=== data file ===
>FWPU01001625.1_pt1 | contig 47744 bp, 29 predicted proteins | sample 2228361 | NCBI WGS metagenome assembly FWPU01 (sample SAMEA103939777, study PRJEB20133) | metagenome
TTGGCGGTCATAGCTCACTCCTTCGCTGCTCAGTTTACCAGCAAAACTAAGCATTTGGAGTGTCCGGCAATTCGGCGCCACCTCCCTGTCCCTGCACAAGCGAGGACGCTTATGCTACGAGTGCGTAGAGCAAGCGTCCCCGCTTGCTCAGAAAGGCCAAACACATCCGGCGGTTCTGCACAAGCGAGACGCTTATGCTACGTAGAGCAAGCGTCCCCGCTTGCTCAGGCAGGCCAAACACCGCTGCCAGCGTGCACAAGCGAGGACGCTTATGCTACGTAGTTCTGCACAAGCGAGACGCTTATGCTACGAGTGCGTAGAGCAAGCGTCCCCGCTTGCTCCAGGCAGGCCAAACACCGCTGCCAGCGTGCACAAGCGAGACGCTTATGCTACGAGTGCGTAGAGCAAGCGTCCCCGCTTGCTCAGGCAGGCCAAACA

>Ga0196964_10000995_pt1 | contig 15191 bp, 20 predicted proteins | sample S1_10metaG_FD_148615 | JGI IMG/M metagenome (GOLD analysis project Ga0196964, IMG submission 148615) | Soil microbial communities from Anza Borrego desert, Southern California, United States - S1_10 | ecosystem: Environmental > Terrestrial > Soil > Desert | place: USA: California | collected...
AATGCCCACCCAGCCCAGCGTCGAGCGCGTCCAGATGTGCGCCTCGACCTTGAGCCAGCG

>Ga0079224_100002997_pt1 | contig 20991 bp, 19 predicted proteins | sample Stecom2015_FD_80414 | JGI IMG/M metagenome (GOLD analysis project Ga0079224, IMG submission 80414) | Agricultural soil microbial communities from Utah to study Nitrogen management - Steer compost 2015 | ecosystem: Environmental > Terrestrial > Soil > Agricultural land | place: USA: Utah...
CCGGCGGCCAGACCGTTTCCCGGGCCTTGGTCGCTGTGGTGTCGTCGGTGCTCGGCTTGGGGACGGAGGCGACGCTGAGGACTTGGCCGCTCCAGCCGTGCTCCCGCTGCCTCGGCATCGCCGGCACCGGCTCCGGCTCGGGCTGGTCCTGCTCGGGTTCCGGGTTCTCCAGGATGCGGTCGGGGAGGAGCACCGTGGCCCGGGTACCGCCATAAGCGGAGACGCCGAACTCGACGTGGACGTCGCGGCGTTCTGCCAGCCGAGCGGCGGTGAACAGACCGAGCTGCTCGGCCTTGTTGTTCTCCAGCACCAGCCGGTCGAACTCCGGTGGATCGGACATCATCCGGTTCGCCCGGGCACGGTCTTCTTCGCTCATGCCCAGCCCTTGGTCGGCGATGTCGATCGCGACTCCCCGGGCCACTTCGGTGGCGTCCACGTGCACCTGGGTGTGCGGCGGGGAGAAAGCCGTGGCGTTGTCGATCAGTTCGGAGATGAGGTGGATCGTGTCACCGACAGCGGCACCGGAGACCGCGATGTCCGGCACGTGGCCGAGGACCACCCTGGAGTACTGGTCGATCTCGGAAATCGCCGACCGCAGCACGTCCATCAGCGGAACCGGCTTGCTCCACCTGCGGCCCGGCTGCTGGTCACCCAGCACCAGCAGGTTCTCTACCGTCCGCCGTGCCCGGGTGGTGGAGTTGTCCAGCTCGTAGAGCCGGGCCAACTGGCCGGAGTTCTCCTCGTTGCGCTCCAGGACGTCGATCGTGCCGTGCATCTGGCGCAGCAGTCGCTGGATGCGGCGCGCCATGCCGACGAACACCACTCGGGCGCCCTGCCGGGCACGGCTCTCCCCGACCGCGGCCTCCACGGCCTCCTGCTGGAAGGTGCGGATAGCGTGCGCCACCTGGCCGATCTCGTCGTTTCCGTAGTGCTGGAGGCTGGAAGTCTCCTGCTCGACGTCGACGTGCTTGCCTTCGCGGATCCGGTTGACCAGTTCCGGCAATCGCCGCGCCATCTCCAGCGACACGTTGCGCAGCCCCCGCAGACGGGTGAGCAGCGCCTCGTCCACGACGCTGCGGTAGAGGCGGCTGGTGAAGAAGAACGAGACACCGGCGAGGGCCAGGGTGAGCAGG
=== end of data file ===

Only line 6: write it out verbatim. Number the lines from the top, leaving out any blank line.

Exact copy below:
CCGGCGGCCAGACCGTTTCCCGGGCCTTGGTCGCTGTGGTGTCGTCGGTGCTCGGCTTGGGGACGGAGGCGACGCTGAGGACTTGGCCGCTCCAGCCGTGCTCCCGCTGCCTCGGCATCGCCGGCACCGGCTCCGGCTCGGGCTGGTCCTGCTCGGGTTCCGGGTTCTCCAGGATGCGGTCGGGGAGGAGCACCGTGGCCCGGGTACCGCCATAAGCGGAGACGCCGAACTCGACGTGGACGTCGCGGCGTTCTGCCAGCCGAGCGGCGGTGAACAGACCGAGCTGCTCGGCCTTGTTGTTCTCCAGCACCAGCCGGTCGAACTCCGGTGGATCGGACATCATCCGGTTCGCCCGGGCACGGTCTTCTTCGCTCATGCCCAGCCCTTGGTCGGCGATGTCGATCGCGACTCCCCGGGCCACTTCGGTGGCGTCCACGTGCACCTGGGTGTGCGGCGGGGAGAAAGCCGTGGCGTTGTCGATCAGTTCGGAGATGAGGTGGATCGTGTCACCGACAGCGGCACCGGAGACCGCGATGTCCGGCACGTGGCCGAGGACCACCCTGGAGTACTGGTCGATCTCGGAAATCGCCGACCGCAGCACGTCCATCAGCGGAACCGGCTTGCTCCACCTGCGGCCCGGCTGCTGGTCACCCAGCACCAGCAGGTTCTCTACCGTCCGCCGTGCCCGGGTGGTGGAGTTGTCCAGCTCGTAGAGCCGGGCCAACTGGCCGGAGTTCTCCTCGTTGCGCTCCAGGACGTCGATCGTGCCGTGCATCTGGCGCAGCAGTCGCTGGATGCGGCGCGCCATGCCGACGAACACCACTCGGGCGCCCTGCCGGGCACGGCTCTCCCCGACCGCGGCCTCCACGGCCTCCTGCTGGAAGGTGCGGATAGCGTGCGCCACCTGGCCGATCTCGTCGTTTCCGTAGTGCTGGAGGCTGGAAGTCTCCTGCTCGACGTCGACGTGCTTGCCTTCGCGGATCCGGTTGACCAGTTCCGGCAATCGCCGCGCCATCTCCAGCGACACGTTGCGCAGCCCCCGCAGACGGGTGAGCAGCGCCTCGTCCACGACGCTGCGGTAGAGGCGGCTGGTGAAGAAGAACGAGACACCGGCGAGGGCCAGGGTGAGCAGG